This month’s #WriteCBC has an extra twist: As a special one-off, you can choose whether you want to write or DRAW in response to the task being set! In the hot seat for today – 6th September – I’m delighted to welcome writer-illustrators Sarah McIntyre and David O’Connell.
Sarah McIntyre has written and illustrated some fantastic picture books for young children, such as the The New Neighbours, published earlier this year. She also illustrates books for older children, working with writer Philip Reeve – and their latest, The Legend of Kevin is out this week! Sarah also runs a campaign for better credits, recognition and terms for professional illustrators – Pictures Mean Business, and tweets daily drawing challenges on @studioteabreak. Sarah is the tutor of CBC’s brand new Illustrating a Children’s Picture Book online course, launching in October – and teaches the illustration element of the Writing and Illustrating a Children’s Picture Book course – with David O’Connell teaching the writing element.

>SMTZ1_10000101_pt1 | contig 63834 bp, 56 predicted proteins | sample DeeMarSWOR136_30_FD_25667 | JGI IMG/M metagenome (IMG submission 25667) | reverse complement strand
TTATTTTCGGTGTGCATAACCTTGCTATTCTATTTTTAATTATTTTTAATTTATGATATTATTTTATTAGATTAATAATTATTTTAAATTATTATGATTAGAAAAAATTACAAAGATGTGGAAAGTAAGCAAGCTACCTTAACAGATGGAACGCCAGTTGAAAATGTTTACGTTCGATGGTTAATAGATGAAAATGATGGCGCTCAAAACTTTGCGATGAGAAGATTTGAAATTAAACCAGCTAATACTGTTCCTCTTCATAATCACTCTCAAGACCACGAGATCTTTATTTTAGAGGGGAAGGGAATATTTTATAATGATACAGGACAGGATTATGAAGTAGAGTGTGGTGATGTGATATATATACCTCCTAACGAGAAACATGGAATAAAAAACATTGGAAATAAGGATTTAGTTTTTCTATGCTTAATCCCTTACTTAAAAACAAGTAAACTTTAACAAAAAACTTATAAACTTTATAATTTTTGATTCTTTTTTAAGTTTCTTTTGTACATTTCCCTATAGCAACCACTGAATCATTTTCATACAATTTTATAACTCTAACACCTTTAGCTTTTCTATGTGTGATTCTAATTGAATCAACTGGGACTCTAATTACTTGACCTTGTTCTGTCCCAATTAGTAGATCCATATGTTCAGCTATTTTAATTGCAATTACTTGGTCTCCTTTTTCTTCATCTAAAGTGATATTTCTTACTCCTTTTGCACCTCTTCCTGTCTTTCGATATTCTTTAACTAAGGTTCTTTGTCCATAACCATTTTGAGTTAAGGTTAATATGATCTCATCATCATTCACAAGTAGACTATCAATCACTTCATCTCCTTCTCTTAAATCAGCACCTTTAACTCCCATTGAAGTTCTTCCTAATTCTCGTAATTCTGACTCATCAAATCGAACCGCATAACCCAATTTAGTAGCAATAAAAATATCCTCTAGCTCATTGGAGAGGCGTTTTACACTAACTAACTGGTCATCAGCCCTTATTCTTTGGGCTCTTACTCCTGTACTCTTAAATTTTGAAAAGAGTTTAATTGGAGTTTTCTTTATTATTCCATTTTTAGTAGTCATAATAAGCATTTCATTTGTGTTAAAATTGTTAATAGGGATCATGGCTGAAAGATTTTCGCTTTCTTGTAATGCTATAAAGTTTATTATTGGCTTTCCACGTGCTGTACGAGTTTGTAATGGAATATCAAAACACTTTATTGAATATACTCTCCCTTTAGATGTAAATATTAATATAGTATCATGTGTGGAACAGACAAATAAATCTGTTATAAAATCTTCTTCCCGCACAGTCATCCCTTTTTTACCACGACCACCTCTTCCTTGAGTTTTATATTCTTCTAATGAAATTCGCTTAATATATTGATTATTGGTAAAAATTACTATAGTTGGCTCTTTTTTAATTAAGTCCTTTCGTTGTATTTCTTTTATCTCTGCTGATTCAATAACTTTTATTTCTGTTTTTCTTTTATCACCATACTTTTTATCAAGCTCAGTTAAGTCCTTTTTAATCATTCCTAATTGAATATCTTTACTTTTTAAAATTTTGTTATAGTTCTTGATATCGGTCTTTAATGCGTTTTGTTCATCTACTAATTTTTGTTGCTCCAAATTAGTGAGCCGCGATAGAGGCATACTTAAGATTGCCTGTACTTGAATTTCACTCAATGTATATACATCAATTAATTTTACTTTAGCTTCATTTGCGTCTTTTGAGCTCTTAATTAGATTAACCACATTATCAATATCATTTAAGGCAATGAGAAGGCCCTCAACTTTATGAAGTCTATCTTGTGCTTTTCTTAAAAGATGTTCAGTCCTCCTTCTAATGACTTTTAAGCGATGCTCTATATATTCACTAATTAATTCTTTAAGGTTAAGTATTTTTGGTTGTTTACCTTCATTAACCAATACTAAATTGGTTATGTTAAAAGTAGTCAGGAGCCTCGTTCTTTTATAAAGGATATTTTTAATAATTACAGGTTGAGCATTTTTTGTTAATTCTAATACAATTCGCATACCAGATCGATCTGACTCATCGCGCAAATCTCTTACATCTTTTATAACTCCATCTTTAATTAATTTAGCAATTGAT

David O’Connell is also a popular author-illustrator of children’s books. He collaborated with Sarah on the picture book Jampires – and unusually both of them worked on the illustrations AND the writing (it’s more common in a collaboration for one person to work on the writing and the other on the art). David has written picture books for young children, such as When I’m a Monster Like You, Dad (with Francesca Gambatesa), and books for older children, such as The Chocolate Factory Ghost, which came out earlier this year. He’s the tutor of CBC’s Writing a Children’s Picture Book online course, starting next month …